Merger control developments

Merger decisions

During 2022, SAMR imposed behavioral remedies in four transactions and a hybrid remedy in one, without blocking any transactions.  Unlike other jurisdictions’ focus on structural remedies, SAMR continues to rely primarily on behavioral remedies, including non-discrimination commitments, access commitments, and commitments to segregate business units and competitively-sensitive information.  By imposing remedies in the semiconductor, telecommunications, and air transportation industries, SAMR’s decisions reflect increased scrutiny on mergers in “strategic” industries.  Below we briefly discuss two transactions involving global markets.

Global Wafers Co., Ltd & Siltronic AG[6]

On January 20, 2022, SAMR imposed both structural and behavioral remedies in the acquisition of Siltronic AG (Siltronic) by Global Wafers Co., Ltd. (Global Wafers), two leading semiconductor wafer producers.  Their total market share of 8-inch wafers was 55%-60% in the global market and 30%-35% in the Chinese market for 2021.  SAMR determined the acquisition would greatly increase concentration in China’s wafer market and potentially preclude competition.  To resolve these concerns, SAMR asked the parties to divest Global Wafers’ zone melting wafer business and commit to supply varieties of wafers to Chinese customers on a fair, reasonable, and non-discriminatory (FRAND) basis.

Advanced Micro Devices Inc. & Xilinx Inc.[7]

On January 21, 2022, SAMR imposed multiple behavioral remedies in the acquisition of Xilinx Inc. (Xilinx) by Advanced Micro Devices Inc. (AMD).  AMD focuses on R&D and production of central processing units (CPUs) and graphics processing units (GPUs).  Xilinx is the biggest supplier of field programmable gate arrays (FPGAs) in both the global and Chinese markets.  SAMR concluded that CPUs, GPUs, and FPGAs were closely related, and the post-transaction entity would be the only one able to supply all three.  SAMR determined that this increased the likelihood that the post-transaction entity would bundle CPUs and GPUs with FPGAs, withhold FPGAs from CPU & GPU competitors, or reduce compatibility of its FPGAs with competitors’ offerings.  SAMR therefore required the post-transaction entity to refrain from bundling any product or imposing any unreasonable transaction terms; to commit to supplying CPUs, GPUs, and FPGAs to Chinese customers on a fair, reasonable, and non-discriminatory basis; and to ensure the compatibility of the post-transaction entity’s products with those of third parties.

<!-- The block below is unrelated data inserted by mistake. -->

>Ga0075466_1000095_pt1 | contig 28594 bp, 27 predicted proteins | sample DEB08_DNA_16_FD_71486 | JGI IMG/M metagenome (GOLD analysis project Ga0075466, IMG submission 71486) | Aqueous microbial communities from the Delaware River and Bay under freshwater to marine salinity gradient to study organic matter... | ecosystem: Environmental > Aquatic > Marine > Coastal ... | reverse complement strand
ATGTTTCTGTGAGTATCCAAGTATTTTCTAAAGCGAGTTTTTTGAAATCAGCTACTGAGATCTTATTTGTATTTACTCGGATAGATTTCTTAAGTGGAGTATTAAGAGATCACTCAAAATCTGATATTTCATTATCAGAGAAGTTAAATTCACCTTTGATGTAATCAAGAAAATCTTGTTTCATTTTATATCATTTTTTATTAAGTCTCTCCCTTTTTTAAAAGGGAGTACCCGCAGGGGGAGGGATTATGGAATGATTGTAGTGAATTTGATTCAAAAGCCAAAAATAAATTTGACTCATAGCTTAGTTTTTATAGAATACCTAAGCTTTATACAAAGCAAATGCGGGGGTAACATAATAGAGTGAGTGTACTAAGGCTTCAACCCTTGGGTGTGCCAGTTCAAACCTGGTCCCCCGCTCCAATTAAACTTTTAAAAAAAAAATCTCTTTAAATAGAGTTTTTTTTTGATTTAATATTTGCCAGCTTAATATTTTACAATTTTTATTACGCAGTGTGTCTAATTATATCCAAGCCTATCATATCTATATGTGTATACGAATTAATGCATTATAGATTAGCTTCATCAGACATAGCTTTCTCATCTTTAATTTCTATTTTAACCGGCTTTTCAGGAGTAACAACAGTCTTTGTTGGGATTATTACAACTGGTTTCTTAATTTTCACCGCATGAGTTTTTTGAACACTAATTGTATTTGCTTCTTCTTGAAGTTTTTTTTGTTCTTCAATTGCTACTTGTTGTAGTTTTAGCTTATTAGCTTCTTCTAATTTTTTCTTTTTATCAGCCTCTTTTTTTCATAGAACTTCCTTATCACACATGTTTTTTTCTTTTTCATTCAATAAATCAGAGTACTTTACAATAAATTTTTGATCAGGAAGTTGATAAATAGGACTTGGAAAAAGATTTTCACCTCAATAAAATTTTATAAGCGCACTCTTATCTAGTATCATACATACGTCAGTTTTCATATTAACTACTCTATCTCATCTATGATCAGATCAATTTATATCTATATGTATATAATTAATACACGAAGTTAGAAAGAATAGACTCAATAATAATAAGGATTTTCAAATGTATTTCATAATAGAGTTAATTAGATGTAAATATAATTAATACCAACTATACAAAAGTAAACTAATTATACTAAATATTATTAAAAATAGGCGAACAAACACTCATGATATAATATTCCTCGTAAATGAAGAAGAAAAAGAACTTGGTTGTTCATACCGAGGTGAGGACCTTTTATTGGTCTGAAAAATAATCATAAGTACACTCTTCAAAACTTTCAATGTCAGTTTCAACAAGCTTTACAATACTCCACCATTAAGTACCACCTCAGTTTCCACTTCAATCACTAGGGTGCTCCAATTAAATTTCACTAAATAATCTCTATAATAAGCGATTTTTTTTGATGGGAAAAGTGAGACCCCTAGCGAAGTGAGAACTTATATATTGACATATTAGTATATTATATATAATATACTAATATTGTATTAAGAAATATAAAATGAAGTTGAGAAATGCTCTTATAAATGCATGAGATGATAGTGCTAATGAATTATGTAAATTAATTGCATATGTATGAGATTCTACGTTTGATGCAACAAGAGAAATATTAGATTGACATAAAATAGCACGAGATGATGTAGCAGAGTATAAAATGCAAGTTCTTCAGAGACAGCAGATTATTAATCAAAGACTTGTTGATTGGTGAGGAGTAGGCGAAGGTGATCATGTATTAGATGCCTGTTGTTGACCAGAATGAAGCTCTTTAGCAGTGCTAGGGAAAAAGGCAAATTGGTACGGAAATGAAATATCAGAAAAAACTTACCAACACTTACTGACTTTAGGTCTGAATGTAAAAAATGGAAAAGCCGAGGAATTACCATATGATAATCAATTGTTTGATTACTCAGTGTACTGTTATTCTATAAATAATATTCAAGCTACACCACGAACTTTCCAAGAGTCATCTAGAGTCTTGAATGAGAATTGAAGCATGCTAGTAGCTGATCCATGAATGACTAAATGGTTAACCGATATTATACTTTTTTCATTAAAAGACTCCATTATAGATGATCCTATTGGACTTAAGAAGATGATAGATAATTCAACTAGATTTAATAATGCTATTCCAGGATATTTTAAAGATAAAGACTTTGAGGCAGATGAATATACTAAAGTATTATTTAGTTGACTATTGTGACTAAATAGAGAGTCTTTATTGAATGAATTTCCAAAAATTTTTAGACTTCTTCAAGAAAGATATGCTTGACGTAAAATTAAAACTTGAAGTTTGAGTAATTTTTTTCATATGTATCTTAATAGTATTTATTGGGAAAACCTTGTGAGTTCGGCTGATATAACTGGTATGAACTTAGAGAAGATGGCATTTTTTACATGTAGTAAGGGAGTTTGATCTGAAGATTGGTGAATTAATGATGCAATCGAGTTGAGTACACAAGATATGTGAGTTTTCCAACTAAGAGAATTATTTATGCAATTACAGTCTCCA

In other decisions, SAMR imposed long-term behavioral remedy requirements, such as supply commitments[8] and requirements that parties continue to supply products on fair, reasonable, and non-discriminatory terms.[9]

SAMR conduct enforcement actions

As it has done in past years, SAMR and its local branches continued to prioritize enforcement actions against parties in the pharmaceutical and life sciences sector.  SAMR also challenged conduct in the public utility, logistics, and education industries.  Below we briefly discuss two enforcement actions.

Abuse of market dominance

Continued crackdown on “choose one from two” practices

On December 26, 2022, SAMR imposed a fine on China National Knowledge Infrastructure (CNKI) equal to 5% of its 2021 revenues (87.6 million RMB, or approximately US$13.0 million).[10]  CNKI is a leading academic database that compiles academic literature and provides access to individuals, universities, research institutions, and public libraries, among others.  Like other internet platforms that have been fined for “Choose One from Two” practices, CNKI entered into exclusive agreements with academic publishers and universities, prohibiting them from licensing or otherwise permitting any other platform that competes with CNKI to access their academic literature libraries.  It also implemented a reward and penalty framework for the publishers and institutions based on their degree of compliance.  CNKI was also found to have engaged in excessive pricing – a practice that generally does not have an analogous antitrust concept in other jurisdictions – and enjoined from continuing to engage in the challenged conduct.